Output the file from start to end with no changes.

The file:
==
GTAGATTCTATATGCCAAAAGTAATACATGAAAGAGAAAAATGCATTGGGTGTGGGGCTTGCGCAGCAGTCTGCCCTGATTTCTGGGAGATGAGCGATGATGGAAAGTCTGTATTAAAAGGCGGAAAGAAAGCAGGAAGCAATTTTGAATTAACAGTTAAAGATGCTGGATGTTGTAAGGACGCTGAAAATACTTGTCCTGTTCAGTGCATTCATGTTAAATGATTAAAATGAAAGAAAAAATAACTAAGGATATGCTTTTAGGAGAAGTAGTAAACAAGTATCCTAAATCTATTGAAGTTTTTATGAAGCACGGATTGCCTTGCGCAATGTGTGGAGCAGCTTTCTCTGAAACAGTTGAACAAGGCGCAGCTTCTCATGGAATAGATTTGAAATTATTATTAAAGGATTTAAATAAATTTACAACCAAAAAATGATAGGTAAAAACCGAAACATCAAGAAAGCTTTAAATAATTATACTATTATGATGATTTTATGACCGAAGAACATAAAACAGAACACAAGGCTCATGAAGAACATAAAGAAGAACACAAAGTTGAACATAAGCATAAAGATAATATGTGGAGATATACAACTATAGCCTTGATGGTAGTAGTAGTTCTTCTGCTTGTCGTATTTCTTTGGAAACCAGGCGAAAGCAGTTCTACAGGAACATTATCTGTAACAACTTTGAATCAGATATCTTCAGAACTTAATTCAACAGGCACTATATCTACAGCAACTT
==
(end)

GTAGATTCTATATGCCAAAAGTAATACATGAAAGAGAAAAATGCATTGGGTGTGGGGCTTGCGCAGCAGTCTGCCCTGATTTCTGGGAGATGAGCGATGATGGAAAGTCTGTATTAAAAGGCGGAAAGAAAGCAGGAAGCAATTTTGAATTAACAGTTAAAGATGCTGGATGTTGTAAGGACGCTGAAAATACTTGTCCTGTTCAGTGCATTCATGTTAAATGATTAAAATGAAAGAAAAAATAACTAAGGATATGCTTTTAGGAGAAGTAGTAAACAAGTATCCTAAATCTATTGAAGTTTTTATGAAGCACGGATTGCCTTGCGCAATGTGTGGAGCAGCTTTCTCTGAAACAGTTGAACAAGGCGCAGCTTCTCATGGAATAGATTTGAAATTATTATTAAAGGATTTAAATAAATTTACAACCAAAAAATGATAGGTAAAAACCGAAACATCAAGAAAGCTTTAAATAATTATACTATTATGATGATTTTATGACCGAAGAACATAAAACAGAACACAAGGCTCATGAAGAACATAAAGAAGAACACAAAGTTGAACATAAGCATAAAGATAATATGTGGAGATATACAACTATAGCCTTGATGGTAGTAGTAGTTCTTCTGCTTGTCGTATTTCTTTGGAAACCAGGCGAAAGCAGTTCTACAGGAACATTATCTGTAACAACTTTGAATCAGATATCTTCAGAACTTAATTCAACAGGCACTATATCTACAGCAACTT